If you don't have a CAHIM school in your area, you will have to find one online. You are hesitant to take online classes because they don't offer job training, you mean like an externship? Actual classroom programs don't offer on the job training, usually just an externship, just like online programs.

I have heard good things about Santa Barbara City College.

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valentine2 in salt lake city, Utah

44 months ago

It cut off the rest of my response:

I have heard good things about Santa Barbara City College. They offer an AHIMA approved HIT program. Where I work, we have had a couple of interns who were doing their masters HIM program through SBCC and they spoke very highly of it.

But, I would imagine that any school that is approved will be good.

I honestly don't know how you not having work experience in America will effect your job search, but if this is something you are truly interested in, a door will eventually open and it will all be worth it.

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Christy in Canton, Ohio

44 months ago

What exactly can you do as a RHIT? I thought is was all about coding, I wouldn't want to just file records all day. Isn't coding where they make all the money?

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valentine2 in salt lake city, Utah

44 months ago

Christy in Canton, Ohio said: What exactly can you do as a RHIT? I thought is was all about coding, I wouldn't want to just file records all day. Isn't coding where they make all the money?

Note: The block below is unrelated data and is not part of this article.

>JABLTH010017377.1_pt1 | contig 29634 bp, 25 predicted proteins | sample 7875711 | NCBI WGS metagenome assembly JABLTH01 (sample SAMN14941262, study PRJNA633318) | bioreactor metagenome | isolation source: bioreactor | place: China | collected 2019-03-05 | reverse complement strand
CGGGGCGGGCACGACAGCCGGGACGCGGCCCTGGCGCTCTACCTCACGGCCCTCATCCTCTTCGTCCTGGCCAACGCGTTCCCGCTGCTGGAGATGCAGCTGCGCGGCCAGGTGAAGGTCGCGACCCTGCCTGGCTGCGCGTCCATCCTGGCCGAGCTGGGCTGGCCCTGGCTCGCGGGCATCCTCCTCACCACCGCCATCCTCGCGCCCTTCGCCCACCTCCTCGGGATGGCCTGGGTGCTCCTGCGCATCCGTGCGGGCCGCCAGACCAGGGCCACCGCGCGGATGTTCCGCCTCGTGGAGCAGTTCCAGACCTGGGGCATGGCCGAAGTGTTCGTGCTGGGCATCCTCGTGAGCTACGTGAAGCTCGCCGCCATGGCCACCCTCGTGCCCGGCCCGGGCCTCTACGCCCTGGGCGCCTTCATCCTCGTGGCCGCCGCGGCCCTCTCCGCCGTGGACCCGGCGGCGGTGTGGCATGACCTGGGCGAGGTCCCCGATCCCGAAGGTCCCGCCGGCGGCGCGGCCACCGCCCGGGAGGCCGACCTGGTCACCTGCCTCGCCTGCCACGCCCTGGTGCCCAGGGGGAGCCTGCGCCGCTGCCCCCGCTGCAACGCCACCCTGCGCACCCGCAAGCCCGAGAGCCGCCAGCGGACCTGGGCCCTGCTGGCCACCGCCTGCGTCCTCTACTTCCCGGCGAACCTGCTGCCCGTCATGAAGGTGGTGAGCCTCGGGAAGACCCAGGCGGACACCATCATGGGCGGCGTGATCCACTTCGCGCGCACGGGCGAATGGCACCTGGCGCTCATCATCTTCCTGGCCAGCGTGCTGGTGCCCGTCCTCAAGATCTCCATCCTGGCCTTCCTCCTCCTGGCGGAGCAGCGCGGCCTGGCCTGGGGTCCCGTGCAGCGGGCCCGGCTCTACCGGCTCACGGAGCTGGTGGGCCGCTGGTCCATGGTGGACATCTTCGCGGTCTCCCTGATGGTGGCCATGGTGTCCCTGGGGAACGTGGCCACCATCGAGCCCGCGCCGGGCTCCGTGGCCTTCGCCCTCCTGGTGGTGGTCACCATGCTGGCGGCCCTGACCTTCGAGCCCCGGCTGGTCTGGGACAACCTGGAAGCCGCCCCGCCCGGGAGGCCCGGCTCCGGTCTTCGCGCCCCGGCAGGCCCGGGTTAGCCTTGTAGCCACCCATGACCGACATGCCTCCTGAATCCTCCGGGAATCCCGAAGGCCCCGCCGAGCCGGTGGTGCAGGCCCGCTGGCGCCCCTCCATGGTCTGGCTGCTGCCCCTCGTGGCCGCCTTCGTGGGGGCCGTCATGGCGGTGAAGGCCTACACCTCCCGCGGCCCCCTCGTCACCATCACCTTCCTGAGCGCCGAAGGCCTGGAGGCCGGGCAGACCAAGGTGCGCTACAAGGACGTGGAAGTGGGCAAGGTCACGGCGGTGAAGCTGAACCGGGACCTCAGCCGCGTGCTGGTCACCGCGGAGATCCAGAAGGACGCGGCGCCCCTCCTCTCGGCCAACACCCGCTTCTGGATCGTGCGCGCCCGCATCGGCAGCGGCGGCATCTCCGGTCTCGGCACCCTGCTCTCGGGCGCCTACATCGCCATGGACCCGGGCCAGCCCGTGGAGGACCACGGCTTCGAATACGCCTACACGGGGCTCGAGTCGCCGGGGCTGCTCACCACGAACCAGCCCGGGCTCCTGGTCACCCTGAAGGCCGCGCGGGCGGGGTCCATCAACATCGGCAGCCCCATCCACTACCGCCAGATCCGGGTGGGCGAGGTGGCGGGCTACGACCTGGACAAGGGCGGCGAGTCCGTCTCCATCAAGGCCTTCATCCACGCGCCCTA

RHIT's can code, it is part of the program, however, it is not a main emphasis like it is with a certification. This is from AHIMA's website:

"Professionals holding the RHIT credential are health information technicians who:

-Ensure the quality of medical records by verifying their completeness, accuracy, and proper entry into computer systems.

-Use computer applications to assemble and analyze patient data for the purpose of improving patient care or controlling costs.

-Often specialize in coding diagnoses and procedures in patient records for reimbursement and research. An additional role for RHITs is cancer registrars - compiling and maintaining data on cancer patients.

With experience, the RHIT credential holds solid potential for advancement to management positions, especially when combined with a bachelor's degree."

medical records, statistics, HIPPA is a major part of being a RHIT, it is called Health Information Technician for a reason, they maintain patient's medical information) especially in the beginning until they gain experience and can start coding.

Like I mentioned to the original poster, I have ZERO interest in any of that, which is why I am just a coder. But there are many who prefer that aspect of HIM and it is a perfect fit for them.

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Lisa91866 in Springfield, Massachusetts

43 months ago

valentine2 in salt lake city, Utah said: RHIT's can code, it is part of the program, however, it is not a main emphasis like it is with a certification. This is from AHIMA's website:

"Professionals holding the RHIT credential are health information technicians who:

-Ensure the quality of medical records by verifying their completeness, accuracy, and proper entry into computer systems.

-Use computer applications to assemble and analyze patient data for the purpose of improving patient care or controlling costs.

-Often specialize in coding diagnoses and procedures in patient records for reimbursement and research. An additional role for RHITs is cancer registrars - compiling and maintaining data on cancer patients.

With experience, the RHIT credential holds solid potential for advancement to management positions, especially when combined with a bachelor's degree."